Times have changed significantly in the stock photo industry -…
The Food Network has grown into somewhat of an empire over the past few years: what started as a small-time cooking channel has expanded into a unique lifestyle network that strives to be “way more than cooking.” That being said, food remains at the forefront of the brand, and in 2009, Hearst Corporation partnered with Scripps Networks Interactive (The Food Network’s parent company) to officially launch Food Network Magazine.
The magazine was initially approached tentatively by executives and advertisers, but it quickly grew to reach over 5 million readers by 2010. Food Network Magazine may be such a success because it is the only magazine to offer access to many of America’s favorite TV “celebrity” chefs, such as Paula Deen, Bobby Flay, Ina Garten and more. The tone tends to be fun, playful, and appealing to a wide range of ages and culinary abilities.
We spoke with Food Network Magazine Deputy Photo Editor, Kathleen Bednarek, to get the inside scoop on how the magazine uses photography to showcase original recipes, new restaurants, behind-the-scenes looks at chefs’ kitchens, and more. Not surprisingly, Kathleen seeks out photographers who are just as fun to work with as the food is to shoot.
1. In your words, what is Food Network Magazine‘s photographic style?
Food Network Magazine utilizes photography to the fullest. We photograph every recipe that runs in each issue – that’s a lot of photos! Our photographic style is that the focus is always on the food – it should look delicious, fun, and inviting.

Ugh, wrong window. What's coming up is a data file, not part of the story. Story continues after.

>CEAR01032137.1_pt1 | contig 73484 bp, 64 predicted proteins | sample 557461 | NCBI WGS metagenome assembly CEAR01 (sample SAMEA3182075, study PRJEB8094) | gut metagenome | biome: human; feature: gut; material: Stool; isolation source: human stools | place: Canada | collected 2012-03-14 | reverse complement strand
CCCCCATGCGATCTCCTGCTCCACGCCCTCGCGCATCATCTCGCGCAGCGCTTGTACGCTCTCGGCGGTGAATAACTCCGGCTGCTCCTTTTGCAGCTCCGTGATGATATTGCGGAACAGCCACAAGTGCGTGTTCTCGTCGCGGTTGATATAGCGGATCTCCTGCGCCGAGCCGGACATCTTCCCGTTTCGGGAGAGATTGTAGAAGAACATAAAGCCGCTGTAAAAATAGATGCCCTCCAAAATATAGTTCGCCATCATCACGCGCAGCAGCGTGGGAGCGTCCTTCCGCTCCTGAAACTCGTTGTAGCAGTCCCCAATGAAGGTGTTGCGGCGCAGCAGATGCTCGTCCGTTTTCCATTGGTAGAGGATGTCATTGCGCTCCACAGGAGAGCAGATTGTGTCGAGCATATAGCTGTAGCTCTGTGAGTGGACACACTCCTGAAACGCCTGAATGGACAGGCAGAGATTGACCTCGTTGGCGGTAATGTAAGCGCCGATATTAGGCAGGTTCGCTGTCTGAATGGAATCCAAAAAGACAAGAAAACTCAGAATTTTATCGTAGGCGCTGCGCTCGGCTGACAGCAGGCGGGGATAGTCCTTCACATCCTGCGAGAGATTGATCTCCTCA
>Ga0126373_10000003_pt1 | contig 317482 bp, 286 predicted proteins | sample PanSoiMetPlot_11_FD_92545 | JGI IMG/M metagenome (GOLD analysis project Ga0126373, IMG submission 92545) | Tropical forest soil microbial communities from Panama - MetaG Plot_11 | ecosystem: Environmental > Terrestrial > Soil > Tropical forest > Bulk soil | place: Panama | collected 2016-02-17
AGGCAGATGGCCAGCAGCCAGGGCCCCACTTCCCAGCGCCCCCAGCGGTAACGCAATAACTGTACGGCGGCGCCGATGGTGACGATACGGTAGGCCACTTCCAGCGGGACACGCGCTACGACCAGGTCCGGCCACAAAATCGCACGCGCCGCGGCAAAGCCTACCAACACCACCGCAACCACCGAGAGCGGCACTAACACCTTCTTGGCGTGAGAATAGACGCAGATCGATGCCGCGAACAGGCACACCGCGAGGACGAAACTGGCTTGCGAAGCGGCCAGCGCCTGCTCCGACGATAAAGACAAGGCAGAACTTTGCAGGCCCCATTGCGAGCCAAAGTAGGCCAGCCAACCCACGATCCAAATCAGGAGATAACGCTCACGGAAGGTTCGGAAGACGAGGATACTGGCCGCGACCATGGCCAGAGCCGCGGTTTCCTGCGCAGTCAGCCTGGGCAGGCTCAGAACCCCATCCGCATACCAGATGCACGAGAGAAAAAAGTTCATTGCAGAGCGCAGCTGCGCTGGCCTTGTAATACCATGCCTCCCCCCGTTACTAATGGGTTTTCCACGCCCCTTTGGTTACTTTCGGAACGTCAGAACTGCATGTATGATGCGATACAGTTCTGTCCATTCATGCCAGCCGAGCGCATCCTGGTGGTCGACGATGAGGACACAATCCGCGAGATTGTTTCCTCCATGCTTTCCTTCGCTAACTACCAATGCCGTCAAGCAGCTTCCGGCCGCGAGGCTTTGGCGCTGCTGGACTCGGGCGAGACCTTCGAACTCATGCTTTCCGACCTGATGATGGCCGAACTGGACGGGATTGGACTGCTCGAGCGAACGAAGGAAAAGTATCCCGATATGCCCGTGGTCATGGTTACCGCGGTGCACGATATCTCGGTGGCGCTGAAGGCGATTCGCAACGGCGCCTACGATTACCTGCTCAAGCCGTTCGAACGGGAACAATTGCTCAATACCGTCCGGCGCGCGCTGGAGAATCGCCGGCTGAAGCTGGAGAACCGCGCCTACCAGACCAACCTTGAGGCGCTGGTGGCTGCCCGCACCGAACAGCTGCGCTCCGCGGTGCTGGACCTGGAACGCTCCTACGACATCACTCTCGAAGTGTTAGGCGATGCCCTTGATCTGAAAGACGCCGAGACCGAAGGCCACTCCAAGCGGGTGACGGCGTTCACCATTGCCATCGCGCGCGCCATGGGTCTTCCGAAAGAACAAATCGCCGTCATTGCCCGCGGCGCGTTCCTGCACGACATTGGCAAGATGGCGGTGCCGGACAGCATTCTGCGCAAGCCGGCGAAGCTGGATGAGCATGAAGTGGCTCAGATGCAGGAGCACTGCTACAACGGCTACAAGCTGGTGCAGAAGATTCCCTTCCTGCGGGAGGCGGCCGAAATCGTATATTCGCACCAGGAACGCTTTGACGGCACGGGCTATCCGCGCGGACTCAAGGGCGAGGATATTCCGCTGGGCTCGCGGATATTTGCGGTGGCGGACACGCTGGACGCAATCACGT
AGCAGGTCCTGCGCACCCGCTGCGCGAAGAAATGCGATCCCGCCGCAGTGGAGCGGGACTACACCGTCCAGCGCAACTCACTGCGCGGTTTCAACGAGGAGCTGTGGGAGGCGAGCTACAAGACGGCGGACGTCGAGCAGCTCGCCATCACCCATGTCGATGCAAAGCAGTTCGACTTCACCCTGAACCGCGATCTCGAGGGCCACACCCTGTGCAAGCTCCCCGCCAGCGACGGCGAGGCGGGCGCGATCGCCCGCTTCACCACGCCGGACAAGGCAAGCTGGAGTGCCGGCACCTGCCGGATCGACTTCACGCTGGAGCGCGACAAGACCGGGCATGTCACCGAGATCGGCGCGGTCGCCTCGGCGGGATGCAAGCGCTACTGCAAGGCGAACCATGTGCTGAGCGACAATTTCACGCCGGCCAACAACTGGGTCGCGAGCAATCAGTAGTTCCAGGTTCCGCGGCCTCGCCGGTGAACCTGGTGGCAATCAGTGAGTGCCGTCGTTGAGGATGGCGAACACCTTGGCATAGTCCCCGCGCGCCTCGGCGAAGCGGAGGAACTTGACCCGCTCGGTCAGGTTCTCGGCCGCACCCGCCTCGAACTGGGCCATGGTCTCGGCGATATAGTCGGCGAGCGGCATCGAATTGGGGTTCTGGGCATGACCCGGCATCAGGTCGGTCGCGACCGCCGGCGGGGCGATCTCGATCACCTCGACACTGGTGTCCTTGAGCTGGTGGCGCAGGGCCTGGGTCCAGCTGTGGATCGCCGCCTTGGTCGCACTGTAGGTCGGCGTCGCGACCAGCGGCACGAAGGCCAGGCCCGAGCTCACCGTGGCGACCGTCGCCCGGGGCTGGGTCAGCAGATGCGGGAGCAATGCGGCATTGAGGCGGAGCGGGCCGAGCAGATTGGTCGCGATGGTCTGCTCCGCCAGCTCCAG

2. Roughly how much photography in any given issue is pickup (i.e. stock) vs. commissioned work?
Sometimes it varies, but for the most part, 85% of the magazine is commissioned and the rest is pickup.
3. How do you and your team research images and new photographers?
Finding the right food photographer to shoot a commissioned shoot on site in Alaska, for example, definitely involves research. When we shoot in a studio (our studio food shoots are primarily in NYC), we have a good sense of who we’d like to shoot with.
For pick up, we sometimes reach out to photographers for usage, but primarily stock sites such as Getty, Istock, Fotolia, and Alamy.
4. Do you have a number of go-to photographers for commissioned work?
We have a number of go-to photographers that are on our roster, but we also love to research and hire new photographers. I like to reference agencies, promos, and other publications for new talent.
5. Once you commission a photographer, how is their works used?
We have an embargo time (i.e. a specified period of time where you cannot sell or feature your work elsewhere), and since Food Network has such an online presence, we require online usage.
6. When looking through a food photographer’s portfolio, what kind of imagery catches your eye?
If the approach is fresh, it’ll catch my eye. I’d suggest that photographers should shoot whatever they are drawn to, whether it’s food, lifestyle, fashion, portraits, still life, etc. They should test frequently, even if they are at the beginning stages of having their work published and recognized.
It’s always so exciting to see new, up-and-coming photographers who are testing and updating their sites or personal blogs. Sending promos via mail/email is a great way to start a dialogue.
To read more interviews from photo buyers in other industries – like Random House, Billboard.com, and more – check out the 2012 Survey: What Buyers Want from Photographers.